Detroit CEOs have long complained that "it's not their fault" and have offered up one excuse after another as to why America's car companies are losing market share. My favorite excuse of theirs is that foreign automakers' workers earn less than their America counterparts (an excuse that the U.S. mainstream and business media has never bothered to challenge).

A quick look at the numbers explodes this lie. The fact is, automaker employees in both Japan and Germany earn higher salaries than U.S. automaker workers do these days. Japan's wages run 30 to 40 percent higher than Detroit's wages. And German automakers workers earn around $49/hour on average versus $39/hour for Detroit's workers.

Although U.S. automaker workers earn less than their foreign counterparts, Detroit CEOs make vastly higher pay packages than their counterparts do in Germany or Japan.

This vast gulf was vividly demonstrated in 1998 when German automaker Daimler-Benz took over U.S. automaker Chrysler. As it turned out, the CEO of Daimler-Benz, Jurgen Schrempp, was earning a pay package that was less than one-tenth of the pay package of Chrysler CEO Robert Eaton.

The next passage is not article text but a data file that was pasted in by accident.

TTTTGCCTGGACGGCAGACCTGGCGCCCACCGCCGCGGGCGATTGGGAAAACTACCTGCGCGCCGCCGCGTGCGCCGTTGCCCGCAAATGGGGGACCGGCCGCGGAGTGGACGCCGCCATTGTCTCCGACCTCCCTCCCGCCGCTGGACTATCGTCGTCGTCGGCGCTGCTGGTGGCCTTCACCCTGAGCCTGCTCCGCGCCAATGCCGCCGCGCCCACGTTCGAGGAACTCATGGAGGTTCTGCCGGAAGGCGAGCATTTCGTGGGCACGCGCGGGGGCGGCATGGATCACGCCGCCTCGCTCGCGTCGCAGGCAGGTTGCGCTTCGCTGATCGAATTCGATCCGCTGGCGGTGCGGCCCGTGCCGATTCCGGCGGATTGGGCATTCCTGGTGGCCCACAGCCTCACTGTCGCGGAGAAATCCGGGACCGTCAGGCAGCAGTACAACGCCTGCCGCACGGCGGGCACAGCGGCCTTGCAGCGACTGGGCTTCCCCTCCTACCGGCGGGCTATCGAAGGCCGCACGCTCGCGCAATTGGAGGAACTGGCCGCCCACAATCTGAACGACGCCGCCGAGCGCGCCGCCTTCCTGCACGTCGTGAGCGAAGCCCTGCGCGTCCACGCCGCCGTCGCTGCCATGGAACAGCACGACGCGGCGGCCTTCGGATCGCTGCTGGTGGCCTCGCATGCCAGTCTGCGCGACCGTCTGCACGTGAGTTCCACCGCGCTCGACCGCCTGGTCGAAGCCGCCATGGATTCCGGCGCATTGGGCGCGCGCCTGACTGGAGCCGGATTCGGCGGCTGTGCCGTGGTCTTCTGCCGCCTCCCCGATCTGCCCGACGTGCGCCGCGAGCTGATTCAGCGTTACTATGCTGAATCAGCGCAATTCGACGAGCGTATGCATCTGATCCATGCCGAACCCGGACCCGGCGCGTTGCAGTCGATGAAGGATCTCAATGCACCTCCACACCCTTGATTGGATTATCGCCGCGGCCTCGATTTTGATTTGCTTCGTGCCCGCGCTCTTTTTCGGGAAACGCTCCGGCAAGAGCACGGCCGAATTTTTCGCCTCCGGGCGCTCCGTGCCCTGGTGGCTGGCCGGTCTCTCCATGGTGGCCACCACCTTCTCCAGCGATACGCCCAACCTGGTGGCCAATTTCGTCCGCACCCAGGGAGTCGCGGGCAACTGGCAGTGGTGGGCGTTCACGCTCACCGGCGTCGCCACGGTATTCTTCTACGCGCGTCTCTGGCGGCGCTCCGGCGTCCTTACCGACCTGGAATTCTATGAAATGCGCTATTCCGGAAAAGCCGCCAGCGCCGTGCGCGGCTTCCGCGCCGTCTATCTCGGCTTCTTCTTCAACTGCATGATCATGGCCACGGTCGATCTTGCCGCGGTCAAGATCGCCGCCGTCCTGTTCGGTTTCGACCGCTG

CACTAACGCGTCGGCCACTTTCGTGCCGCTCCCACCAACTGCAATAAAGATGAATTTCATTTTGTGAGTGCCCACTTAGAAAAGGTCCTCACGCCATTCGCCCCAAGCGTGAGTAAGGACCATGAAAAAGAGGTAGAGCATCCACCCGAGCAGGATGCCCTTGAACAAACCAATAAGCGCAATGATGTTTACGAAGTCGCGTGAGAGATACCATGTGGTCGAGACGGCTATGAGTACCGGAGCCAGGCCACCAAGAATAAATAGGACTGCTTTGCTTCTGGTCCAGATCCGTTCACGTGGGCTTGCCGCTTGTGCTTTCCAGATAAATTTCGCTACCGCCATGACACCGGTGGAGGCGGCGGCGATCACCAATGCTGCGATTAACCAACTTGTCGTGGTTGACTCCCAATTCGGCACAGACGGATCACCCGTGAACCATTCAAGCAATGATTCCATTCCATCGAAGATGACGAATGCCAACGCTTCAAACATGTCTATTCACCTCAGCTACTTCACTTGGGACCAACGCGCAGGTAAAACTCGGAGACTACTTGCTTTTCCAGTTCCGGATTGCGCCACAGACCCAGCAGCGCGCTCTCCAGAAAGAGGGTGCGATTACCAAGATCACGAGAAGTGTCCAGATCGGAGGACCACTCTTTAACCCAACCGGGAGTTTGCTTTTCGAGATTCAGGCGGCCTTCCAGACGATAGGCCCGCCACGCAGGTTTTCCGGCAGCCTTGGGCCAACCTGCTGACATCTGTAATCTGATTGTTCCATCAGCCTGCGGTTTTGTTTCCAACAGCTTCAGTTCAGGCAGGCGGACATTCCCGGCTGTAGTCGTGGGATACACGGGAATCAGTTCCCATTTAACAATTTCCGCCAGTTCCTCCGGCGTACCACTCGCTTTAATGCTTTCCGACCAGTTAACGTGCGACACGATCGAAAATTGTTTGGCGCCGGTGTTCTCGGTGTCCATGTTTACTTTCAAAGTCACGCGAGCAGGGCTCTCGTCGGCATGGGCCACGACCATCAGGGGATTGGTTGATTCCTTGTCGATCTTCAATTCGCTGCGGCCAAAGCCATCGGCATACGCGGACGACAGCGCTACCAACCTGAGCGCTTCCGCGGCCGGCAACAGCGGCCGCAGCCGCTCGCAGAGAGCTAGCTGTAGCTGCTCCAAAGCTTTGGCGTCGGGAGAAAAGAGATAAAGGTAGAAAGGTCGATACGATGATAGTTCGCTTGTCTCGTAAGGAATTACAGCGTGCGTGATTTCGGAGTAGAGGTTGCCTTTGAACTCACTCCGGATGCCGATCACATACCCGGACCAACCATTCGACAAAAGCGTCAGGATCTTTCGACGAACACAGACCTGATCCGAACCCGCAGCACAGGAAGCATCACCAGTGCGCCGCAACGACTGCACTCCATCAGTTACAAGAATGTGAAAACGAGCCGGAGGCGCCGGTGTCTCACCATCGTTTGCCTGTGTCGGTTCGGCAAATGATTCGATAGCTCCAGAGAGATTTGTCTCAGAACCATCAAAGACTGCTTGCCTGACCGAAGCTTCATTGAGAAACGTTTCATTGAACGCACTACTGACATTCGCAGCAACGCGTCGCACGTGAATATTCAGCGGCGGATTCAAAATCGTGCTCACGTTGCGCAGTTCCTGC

One might think, given the gigantic pay packages of America's CEOs these days, that being a chief executive is a demanding job. It seems to me that the opposite is true. CEOs seem to do little more these days than bitch and moan and offer up excuses for their companies' declining fortunes. There are always plenty of handy scapegoats around. Unions. Democrats. "Excessive" red tape and regulations. Lower wages overseas. Ad nauseam.

It seems to me that, far from having a difficult job, America's CEOs actually have one of the easiest jobs in the world these days. When things aren't going well, simply blame others for your mistakes (shades of the Bush White House here). And, if that doesn't work, simply ask for another round of corporate welfare from the government.

Saturday, April 23, 2005

Time Magazine's GOP-Friendly Bias Nothing New


Outraged progressive commentators across the Web are asking their visitors to cancel their subscriptions to Time magazine in the aftermath of that magazine's puff piece on fascist nutcase Ann Coulter.

The Time April 25 cover story offended progressives (and, for that matter, all sane Americans) with writer John Cloud's contention that he "didn't find many outright Coulter errors."